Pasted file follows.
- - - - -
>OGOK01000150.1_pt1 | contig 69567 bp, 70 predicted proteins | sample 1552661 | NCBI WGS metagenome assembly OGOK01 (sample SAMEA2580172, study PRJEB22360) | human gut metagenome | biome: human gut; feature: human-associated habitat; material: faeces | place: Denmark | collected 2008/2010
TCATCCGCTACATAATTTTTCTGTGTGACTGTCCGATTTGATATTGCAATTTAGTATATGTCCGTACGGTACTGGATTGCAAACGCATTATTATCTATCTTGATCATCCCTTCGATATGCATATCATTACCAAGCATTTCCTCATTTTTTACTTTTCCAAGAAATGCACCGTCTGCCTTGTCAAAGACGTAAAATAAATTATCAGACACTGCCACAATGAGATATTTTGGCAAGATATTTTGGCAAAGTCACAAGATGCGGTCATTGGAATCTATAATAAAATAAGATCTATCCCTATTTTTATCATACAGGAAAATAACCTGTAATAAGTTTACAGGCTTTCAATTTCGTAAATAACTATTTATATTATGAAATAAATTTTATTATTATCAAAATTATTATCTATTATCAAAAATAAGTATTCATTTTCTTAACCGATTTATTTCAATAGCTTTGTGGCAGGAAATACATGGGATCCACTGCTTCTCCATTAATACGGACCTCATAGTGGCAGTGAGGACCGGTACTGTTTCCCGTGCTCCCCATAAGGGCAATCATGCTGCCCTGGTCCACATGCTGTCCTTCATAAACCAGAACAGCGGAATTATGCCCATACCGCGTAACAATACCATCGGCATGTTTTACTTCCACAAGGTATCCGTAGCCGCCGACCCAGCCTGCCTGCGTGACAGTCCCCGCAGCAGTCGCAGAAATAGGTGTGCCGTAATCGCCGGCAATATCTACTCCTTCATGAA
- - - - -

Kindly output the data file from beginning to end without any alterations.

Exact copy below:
>OGOK01000150.1_pt1 | contig 69567 bp, 70 predicted proteins | sample 1552661 | NCBI WGS metagenome assembly OGOK01 (sample SAMEA2580172, study PRJEB22360) | human gut metagenome | biome: human gut; feature: human-associated habitat; material: faeces | place: Denmark | collected 2008/2010
TCATCCGCTACATAATTTTTCTGTGTGACTGTCCGATTTGATATTGCAATTTAGTATATGTCCGTACGGTACTGGATTGCAAACGCATTATTATCTATCTTGATCATCCCTTCGATATGCATATCATTACCAAGCATTTCCTCATTTTTTACTTTTCCAAGAAATGCACCGTCTGCCTTGTCAAAGACGTAAAATAAATTATCAGACACTGCCACAATGAGATATTTTGGCAAGATATTTTGGCAAAGTCACAAGATGCGGTCATTGGAATCTATAATAAAATAAGATCTATCCCTATTTTTATCATACAGGAAAATAACCTGTAATAAGTTTACAGGCTTTCAATTTCGTAAATAACTATTTATATTATGAAATAAATTTTATTATTATCAAAATTATTATCTATTATCAAAAATAAGTATTCATTTTCTTAACCGATTTATTTCAATAGCTTTGTGGCAGGAAATACATGGGATCCACTGCTTCTCCATTAATACGGACCTCATAGTGGCAGTGAGGACCGGTACTGTTTCCCGTGCTCCCCATAAGGGCAATCATGCTGCCCTGGTCCACATGCTGTCCTTCATAAACCAGAACAGCGGAATTATGCCCATACCGCGTAACAATACCATCGGCATGTTTTACTTCCACAAGGTATCCGTAGCCGCCGACCCAGCCTGCCTGCGTGACAGTCCCCGCAGCAGTCGCAGAAATAGGTGTGCCGTAATCGCCGGCAATATCTACTCCTTCATGAA